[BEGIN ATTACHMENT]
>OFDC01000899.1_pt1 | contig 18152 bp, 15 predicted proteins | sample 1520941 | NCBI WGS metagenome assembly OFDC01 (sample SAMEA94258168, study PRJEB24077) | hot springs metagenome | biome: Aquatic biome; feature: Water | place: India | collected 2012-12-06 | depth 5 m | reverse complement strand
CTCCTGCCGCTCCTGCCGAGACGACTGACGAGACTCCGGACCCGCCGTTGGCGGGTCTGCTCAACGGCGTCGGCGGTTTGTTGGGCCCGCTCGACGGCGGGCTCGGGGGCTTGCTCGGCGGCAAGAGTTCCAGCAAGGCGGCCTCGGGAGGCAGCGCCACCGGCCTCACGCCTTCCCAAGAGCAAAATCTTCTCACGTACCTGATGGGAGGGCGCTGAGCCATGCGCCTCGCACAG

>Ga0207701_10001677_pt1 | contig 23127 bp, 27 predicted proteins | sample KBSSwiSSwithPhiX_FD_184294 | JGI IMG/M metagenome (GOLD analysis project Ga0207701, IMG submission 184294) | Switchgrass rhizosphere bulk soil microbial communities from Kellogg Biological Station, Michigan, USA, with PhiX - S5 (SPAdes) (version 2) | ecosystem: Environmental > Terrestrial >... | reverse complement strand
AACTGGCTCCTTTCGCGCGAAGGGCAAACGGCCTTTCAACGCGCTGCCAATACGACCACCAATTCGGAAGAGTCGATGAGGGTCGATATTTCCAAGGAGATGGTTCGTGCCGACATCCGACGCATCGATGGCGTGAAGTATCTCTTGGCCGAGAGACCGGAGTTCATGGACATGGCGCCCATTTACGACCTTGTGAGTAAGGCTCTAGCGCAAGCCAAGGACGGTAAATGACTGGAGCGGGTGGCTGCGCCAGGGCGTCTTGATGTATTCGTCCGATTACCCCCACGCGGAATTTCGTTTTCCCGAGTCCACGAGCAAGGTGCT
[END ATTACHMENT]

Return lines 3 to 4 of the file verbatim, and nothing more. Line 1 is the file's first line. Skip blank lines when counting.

>Ga0207701_10001677_pt1 | contig 23127 bp, 27 predicted proteins | sample KBSSwiSSwithPhiX_FD_184294 | JGI IMG/M metagenome (GOLD analysis project Ga0207701, IMG submission 184294) | Switchgrass rhizosphere bulk soil microbial communities from Kellogg Biological Station, Michigan, USA, with PhiX - S5 (SPAdes) (version 2) | ecosystem: Environmental > Terrestrial >... | reverse complement strand
AACTGGCTCCTTTCGCGCGAAGGGCAAACGGCCTTTCAACGCGCTGCCAATACGACCACCAATTCGGAAGAGTCGATGAGGGTCGATATTTCCAAGGAGATGGTTCGTGCCGACATCCGACGCATCGATGGCGTGAAGTATCTCTTGGCCGAGAGACCGGAGTTCATGGACATGGCGCCCATTTACGACCTTGTGAGTAAGGCTCTAGCGCAAGCCAAGGACGGTAAATGACTGGAGCGGGTGGCTGCGCCAGGGCGTCTTGATGTATTCGTCCGATTACCCCCACGCGGAATTTCGTTTTCCCGAGTCCACGAGCAAGGTGCT